(Vatican Radio) The secretary-general of the NATO military alliance Jens Stoltenberg has urged Russia to withdraw its forces from Ukraine during his first meeting with the Russia's foreign minister in three months.
Listen to the report by Stefan Bos:
In front of the cameras, there were still the obligatory smiles and handshakes when they and their staff met around a large round table in Brussels. Yet Stoltenberg revealed he had a tough conversation with Russian Foreign Minister Sergei Lavrov on what he views as Moscow's aggressive actions in Ukraine, including the annexation of the Crimean Peninsula.
"I restated the very strong NATO position on the illegal annexation of Crimea, but also on the very serious situation we see in eastern Ukraine," he said. "I also called upon Russia to withdraw all its forces and support for the separatists."
He urged Russia to help implement a ceasefire agreed in Minsk, Belarus, between government forces and pro-Russian separatists including the removal of all heavy weapons from front lines in eastern Ukraine and full access for monitors of Europe's security organization OSCE.
Moscow has denied Western accusations it is aiding or supplying anti-government forces in Ukraine. Just before his meeting with Stoltenberg, Lavrov already blamed NATO for the worsening of relations.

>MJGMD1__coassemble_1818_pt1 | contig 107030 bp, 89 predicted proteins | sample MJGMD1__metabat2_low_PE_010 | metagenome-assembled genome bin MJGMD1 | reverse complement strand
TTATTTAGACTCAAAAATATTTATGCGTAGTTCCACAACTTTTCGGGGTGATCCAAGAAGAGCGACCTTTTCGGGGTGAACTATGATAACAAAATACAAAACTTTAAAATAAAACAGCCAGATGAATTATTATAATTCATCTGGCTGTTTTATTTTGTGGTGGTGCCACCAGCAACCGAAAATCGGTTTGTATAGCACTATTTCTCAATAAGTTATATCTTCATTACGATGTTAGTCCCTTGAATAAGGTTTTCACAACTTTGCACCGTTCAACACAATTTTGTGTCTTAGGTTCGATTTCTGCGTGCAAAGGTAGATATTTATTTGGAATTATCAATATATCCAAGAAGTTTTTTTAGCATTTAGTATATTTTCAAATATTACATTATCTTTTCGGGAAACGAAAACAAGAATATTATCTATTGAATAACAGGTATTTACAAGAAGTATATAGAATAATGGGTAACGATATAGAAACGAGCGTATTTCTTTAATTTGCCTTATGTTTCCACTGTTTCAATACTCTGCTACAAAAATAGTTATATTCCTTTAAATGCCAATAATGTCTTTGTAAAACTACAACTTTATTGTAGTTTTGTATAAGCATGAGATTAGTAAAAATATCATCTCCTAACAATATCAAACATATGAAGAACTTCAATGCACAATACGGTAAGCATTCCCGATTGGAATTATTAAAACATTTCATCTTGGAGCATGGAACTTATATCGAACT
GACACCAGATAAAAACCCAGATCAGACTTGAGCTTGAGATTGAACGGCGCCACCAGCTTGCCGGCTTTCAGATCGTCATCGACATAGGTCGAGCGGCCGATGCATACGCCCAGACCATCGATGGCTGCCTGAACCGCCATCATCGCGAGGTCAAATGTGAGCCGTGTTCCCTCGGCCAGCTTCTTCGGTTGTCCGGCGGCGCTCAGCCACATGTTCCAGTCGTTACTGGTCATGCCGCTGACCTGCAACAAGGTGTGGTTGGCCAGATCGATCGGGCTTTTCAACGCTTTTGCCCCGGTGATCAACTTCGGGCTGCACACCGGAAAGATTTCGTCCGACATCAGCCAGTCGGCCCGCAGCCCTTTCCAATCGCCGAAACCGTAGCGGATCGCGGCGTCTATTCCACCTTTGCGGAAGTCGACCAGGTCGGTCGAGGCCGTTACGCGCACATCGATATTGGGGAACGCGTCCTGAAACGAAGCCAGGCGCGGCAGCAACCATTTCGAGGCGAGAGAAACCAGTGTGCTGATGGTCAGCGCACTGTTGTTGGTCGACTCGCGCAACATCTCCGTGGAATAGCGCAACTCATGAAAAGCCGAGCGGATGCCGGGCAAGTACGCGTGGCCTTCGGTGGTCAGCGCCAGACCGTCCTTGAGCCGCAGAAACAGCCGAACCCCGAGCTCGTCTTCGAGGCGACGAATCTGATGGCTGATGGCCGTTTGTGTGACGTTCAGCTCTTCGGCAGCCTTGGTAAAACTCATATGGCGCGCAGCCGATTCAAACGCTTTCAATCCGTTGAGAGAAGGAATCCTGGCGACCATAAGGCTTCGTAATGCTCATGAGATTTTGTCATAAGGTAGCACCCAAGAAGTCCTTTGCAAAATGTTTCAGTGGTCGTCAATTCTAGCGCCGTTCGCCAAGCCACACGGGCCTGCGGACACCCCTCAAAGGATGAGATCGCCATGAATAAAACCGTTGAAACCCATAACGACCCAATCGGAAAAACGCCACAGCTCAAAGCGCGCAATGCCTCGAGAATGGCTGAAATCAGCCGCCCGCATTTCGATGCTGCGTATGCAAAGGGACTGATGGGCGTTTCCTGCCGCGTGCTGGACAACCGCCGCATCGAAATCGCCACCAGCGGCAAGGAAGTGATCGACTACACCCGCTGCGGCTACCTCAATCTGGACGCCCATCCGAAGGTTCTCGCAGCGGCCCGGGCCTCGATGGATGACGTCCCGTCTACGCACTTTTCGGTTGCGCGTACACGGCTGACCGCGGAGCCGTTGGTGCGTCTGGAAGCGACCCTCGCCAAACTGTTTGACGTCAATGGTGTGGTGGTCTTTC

Tuesday's talks came amid escalating tensions in Ukraine.
Russian television showed footage of the aftermath of what it said was shelling by Ukraine's army on rebel positions. One shell, believed to be from the Ukrainian army, allegedly hit an apartment building killing one civilian.
Whoever was responsible, shell-shocked residents could be seen near the partly destroyed apartment complex.
Kiev maintains it is reacting only to aggression by pro-Russian separatists and Russia. It has captured what it claims are two Russian servicemen in eastern Ukraine and plans to prosecute them.
Despite the escalating crisis, the NATO chief told Lavrov that "the military-to-military channel of communications remains open" between the alliance and Russia, at least for now.
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